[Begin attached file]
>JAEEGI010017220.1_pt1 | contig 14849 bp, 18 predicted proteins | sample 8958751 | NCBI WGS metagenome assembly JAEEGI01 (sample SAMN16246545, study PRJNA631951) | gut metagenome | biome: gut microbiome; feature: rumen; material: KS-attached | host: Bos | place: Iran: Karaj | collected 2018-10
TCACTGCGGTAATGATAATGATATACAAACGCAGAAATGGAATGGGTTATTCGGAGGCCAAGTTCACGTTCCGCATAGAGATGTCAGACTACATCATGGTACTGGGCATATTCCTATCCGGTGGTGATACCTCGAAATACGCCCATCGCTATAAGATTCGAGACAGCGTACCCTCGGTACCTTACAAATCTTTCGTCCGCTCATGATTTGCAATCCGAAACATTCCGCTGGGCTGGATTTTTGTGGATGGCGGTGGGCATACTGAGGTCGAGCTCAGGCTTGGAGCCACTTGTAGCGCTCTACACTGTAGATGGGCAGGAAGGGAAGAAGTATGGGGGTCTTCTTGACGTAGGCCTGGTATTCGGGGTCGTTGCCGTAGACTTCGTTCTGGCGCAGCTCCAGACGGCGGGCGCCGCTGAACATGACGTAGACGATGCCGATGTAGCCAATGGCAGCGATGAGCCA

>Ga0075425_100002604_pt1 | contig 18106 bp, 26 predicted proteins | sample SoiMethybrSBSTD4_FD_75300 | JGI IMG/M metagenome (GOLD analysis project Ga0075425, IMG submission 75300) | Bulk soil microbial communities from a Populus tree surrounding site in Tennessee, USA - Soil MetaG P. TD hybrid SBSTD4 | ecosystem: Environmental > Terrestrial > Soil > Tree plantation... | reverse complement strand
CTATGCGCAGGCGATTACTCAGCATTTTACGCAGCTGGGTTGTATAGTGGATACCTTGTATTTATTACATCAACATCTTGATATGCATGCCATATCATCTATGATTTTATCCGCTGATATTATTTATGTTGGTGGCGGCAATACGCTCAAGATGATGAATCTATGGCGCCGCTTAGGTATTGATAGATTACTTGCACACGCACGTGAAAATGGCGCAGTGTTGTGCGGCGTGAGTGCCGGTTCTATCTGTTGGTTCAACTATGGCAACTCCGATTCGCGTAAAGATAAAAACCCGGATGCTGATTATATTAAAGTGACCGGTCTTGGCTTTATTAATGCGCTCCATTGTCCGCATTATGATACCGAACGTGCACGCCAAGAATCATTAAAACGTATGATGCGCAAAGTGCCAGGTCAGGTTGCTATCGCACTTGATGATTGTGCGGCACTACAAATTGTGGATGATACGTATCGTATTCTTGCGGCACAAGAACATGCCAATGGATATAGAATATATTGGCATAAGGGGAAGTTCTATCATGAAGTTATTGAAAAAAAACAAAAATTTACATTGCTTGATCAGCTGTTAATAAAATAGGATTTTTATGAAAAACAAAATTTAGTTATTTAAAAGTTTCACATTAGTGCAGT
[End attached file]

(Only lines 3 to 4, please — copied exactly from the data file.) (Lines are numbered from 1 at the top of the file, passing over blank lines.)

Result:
>Ga0075425_100002604_pt1 | contig 18106 bp, 26 predicted proteins | sample SoiMethybrSBSTD4_FD_75300 | JGI IMG/M metagenome (GOLD analysis project Ga0075425, IMG submission 75300) | Bulk soil microbial communities from a Populus tree surrounding site in Tennessee, USA - Soil MetaG P. TD hybrid SBSTD4 | ecosystem: Environmental > Terrestrial > Soil > Tree plantation... | reverse complement strand
CTATGCGCAGGCGATTACTCAGCATTTTACGCAGCTGGGTTGTATAGTGGATACCTTGTATTTATTACATCAACATCTTGATATGCATGCCATATCATCTATGATTTTATCCGCTGATATTATTTATGTTGGTGGCGGCAATACGCTCAAGATGATGAATCTATGGCGCCGCTTAGGTATTGATAGATTACTTGCACACGCACGTGAAAATGGCGCAGTGTTGTGCGGCGTGAGTGCCGGTTCTATCTGTTGGTTCAACTATGGCAACTCCGATTCGCGTAAAGATAAAAACCCGGATGCTGATTATATTAAAGTGACCGGTCTTGGCTTTATTAATGCGCTCCATTGTCCGCATTATGATACCGAACGTGCACGCCAAGAATCATTAAAACGTATGATGCGCAAAGTGCCAGGTCAGGTTGCTATCGCACTTGATGATTGTGCGGCACTACAAATTGTGGATGATACGTATCGTATTCTTGCGGCACAAGAACATGCCAATGGATATAGAATATATTGGCATAAGGGGAAGTTCTATCATGAAGTTATTGAAAAAAAACAAAAATTTACATTGCTTGATCAGCTGTTAATAAAATAGGATTTTTATGAAAAACAAAATTTAGTTATTTAAAAGTTTCACATTAGTGCAGT